When it comes to starting seeds ahead of season indoors, there are a few things you will need. My main goal in gardening is to grow good food for less than what I’d spend in a store, and it’s really not that hard. But, with that in mind, I generally don’t get into needing multiple tools for the job – my seed starting essentials are pretty basic. I will share with you what I use because I have a very limited budget, if you use something different that works for you, I would love to hear about it in the comments.
Essentials I use every year:
- Seed Starting Mix
- Containers for Starting Seeds
- Heat Source
- Water Source
- A Safe Place to Grow
This is pretty obvious, but if you are going to start seeds, you need seeds to start with. You can order them online, from a catalog, or stop in to your local grocery store or greenhouse for seeds. I suggest buying seeds early in the season and storing them until you need them, because your favorite picks might be sold out by seed starting time. If you are confused by terms like organic, heirloom or open pollinated, I have a post that might help you.
Seed Starting Mix:
When it comes to starting seeds, I prefer a potting mix that has fertilizer to feed for a few months time. You can buy the special seed starting mix if you wish, but I find that it is more expensive. A seed starting mix is often much lighter, making it easier for delicate seedlings to sprout. Potting mix can contain heavier bits like compost or bits of wood which has been said to impede germination, but to be honest I don’t think I’ve ever had an issue with germination because of this.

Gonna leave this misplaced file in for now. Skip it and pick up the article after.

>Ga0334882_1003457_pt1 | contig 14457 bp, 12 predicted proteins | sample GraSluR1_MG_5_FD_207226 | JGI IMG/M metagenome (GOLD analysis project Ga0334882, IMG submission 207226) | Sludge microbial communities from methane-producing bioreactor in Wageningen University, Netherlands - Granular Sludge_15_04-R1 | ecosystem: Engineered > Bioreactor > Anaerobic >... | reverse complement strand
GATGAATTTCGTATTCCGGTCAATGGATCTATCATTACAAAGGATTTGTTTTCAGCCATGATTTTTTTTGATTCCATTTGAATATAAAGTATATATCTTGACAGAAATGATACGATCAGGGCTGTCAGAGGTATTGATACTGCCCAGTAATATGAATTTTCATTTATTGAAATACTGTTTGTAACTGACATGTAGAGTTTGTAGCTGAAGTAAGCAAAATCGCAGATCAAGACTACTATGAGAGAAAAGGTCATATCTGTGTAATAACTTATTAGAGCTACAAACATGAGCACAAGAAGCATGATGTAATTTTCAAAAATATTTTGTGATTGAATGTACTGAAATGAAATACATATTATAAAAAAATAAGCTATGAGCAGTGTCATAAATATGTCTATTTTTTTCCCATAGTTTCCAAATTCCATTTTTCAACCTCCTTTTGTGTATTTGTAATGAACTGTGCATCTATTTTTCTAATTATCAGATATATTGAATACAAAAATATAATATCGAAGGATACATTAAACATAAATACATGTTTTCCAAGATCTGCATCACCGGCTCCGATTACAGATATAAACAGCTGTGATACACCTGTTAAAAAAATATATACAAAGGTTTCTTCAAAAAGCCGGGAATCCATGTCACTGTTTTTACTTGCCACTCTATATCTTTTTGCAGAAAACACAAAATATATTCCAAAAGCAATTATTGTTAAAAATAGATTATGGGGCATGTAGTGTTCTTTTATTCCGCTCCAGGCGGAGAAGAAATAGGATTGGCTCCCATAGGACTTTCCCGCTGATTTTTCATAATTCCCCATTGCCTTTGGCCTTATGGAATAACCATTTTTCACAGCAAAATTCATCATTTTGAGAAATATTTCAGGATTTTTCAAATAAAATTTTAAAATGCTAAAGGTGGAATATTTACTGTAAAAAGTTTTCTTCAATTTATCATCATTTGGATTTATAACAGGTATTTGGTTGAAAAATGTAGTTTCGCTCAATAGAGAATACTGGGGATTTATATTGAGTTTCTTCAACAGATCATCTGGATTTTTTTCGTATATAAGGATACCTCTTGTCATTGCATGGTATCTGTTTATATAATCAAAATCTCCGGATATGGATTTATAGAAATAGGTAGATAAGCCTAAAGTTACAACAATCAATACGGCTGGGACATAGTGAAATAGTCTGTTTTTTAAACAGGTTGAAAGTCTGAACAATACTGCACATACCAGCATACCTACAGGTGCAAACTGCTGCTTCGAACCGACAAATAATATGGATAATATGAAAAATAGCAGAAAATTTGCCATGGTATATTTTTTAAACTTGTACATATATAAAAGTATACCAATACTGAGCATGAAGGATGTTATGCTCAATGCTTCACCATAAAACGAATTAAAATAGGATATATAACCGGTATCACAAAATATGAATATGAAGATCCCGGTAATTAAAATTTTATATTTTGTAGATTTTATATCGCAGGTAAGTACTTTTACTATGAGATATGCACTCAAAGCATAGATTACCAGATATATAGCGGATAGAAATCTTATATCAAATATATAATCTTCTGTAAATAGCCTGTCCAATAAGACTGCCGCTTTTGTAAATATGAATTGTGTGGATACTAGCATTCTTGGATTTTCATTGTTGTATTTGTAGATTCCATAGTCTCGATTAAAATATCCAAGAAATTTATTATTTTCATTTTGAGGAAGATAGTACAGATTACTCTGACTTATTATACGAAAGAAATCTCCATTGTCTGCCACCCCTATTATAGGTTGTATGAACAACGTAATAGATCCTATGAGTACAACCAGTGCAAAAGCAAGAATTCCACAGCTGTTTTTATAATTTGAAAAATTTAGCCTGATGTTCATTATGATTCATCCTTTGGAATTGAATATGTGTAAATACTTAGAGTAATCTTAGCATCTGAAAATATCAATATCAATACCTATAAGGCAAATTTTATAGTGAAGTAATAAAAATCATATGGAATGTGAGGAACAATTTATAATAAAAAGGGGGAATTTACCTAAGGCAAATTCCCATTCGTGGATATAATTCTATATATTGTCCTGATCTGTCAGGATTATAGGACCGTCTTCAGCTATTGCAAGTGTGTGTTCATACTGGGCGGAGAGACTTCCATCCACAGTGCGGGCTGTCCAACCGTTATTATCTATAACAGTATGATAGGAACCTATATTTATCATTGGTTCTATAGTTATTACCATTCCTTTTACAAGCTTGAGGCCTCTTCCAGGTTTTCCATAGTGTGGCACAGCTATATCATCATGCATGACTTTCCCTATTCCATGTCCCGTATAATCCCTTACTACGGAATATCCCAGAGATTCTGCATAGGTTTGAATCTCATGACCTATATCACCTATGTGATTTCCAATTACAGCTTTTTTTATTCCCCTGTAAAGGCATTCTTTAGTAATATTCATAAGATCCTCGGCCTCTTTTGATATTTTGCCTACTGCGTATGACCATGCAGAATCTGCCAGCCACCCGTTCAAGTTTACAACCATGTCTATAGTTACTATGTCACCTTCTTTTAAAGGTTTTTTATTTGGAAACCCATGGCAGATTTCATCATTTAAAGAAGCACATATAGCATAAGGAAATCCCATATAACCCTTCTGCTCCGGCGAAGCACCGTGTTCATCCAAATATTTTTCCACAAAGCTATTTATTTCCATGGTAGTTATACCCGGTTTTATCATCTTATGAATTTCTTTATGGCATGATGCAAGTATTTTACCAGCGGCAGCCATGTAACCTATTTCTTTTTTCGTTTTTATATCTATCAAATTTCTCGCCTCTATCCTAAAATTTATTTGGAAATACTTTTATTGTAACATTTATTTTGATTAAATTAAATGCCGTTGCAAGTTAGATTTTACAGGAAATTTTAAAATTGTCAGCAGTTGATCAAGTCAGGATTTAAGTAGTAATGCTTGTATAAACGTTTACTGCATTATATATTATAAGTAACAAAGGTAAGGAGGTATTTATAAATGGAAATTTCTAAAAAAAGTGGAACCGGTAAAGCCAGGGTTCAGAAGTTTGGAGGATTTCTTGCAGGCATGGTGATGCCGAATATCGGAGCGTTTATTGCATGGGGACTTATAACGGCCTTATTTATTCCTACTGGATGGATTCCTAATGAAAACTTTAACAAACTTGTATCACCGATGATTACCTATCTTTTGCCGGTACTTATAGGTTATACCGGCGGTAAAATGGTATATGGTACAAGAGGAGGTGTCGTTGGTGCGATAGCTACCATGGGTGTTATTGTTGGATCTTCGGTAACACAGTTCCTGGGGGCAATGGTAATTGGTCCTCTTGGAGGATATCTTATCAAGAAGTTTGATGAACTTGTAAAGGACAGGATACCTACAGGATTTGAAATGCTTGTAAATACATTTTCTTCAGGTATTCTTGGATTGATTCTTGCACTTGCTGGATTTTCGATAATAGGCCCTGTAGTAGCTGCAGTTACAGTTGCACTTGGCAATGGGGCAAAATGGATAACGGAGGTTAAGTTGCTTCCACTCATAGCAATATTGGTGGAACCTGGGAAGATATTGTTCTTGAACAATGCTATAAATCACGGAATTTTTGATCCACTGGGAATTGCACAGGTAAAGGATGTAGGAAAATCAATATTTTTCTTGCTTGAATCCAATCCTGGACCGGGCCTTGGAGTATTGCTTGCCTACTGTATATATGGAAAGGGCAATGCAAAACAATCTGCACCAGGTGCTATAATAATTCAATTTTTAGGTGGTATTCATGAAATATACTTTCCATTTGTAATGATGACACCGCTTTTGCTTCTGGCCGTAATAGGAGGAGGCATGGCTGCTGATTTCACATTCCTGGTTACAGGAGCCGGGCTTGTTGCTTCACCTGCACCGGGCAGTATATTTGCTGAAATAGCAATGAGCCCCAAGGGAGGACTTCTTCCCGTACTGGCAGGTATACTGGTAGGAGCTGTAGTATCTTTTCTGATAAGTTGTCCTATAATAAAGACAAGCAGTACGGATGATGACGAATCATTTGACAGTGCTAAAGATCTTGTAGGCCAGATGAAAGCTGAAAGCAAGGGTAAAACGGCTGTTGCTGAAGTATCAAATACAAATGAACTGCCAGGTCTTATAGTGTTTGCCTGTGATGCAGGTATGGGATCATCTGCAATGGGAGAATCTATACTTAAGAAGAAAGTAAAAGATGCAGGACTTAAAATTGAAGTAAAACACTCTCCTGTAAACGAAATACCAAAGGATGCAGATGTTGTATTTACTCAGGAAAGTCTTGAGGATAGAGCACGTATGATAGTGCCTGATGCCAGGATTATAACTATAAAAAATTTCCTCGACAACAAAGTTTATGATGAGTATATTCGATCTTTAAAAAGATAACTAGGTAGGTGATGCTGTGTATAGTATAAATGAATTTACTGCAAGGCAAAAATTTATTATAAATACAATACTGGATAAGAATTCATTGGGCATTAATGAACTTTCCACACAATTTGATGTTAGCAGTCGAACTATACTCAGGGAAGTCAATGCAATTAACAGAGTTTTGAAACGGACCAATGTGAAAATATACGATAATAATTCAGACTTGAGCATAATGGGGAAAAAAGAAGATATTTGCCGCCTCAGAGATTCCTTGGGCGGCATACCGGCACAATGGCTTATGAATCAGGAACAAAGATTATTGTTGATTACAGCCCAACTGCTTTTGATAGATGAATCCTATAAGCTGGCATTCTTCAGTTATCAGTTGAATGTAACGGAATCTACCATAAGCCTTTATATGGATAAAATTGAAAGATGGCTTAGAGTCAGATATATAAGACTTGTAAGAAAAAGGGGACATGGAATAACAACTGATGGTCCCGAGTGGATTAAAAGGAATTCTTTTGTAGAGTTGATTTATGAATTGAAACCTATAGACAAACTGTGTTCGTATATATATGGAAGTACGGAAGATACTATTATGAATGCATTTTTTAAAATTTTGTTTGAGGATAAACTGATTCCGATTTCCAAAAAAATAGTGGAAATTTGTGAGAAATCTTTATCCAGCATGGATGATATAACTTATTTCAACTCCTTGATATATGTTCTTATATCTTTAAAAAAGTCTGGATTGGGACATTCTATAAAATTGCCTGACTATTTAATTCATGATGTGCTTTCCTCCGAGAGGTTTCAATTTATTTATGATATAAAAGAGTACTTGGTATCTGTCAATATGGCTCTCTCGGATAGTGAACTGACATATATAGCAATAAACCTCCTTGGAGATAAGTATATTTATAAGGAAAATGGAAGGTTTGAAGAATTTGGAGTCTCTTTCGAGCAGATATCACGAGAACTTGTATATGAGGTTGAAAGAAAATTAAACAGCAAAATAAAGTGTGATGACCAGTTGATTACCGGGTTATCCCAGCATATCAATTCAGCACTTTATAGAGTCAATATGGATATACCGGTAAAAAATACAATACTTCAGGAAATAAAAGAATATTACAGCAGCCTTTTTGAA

Containers for Starting Seeds:
This is where you can get creative and frugal. You can spend money on a seed tray, cell inserts or plug trays, or you can use what you probably already have on hand: old plastic food containers, yogurt cups, k-cups, egg cartons, toilet paper rolls, you can even make your own using newspaper. Any container that is large or small enough (large enough to properly grow a seedling without being too large which will cost you more in potting soil, but you can’t have the soil level too far down in the container or you won’t be able to get sufficient light to your seedling and it will grow weak and leggy. Be sure to fill your containers!) and has a way to drain excess water. Ask friends to hold on to their seedling containers that they often throw out after transplanting and you can reuse these year after year. I’m not saying an investment in seed starting equipment is bad, but I am saying it is not necessary. If you plan to do a lot of seed starting, it is probably worth your while to invest in seed trays, inserts or plug trays of various sorts. They can all be washed and re-used for many years with proper care.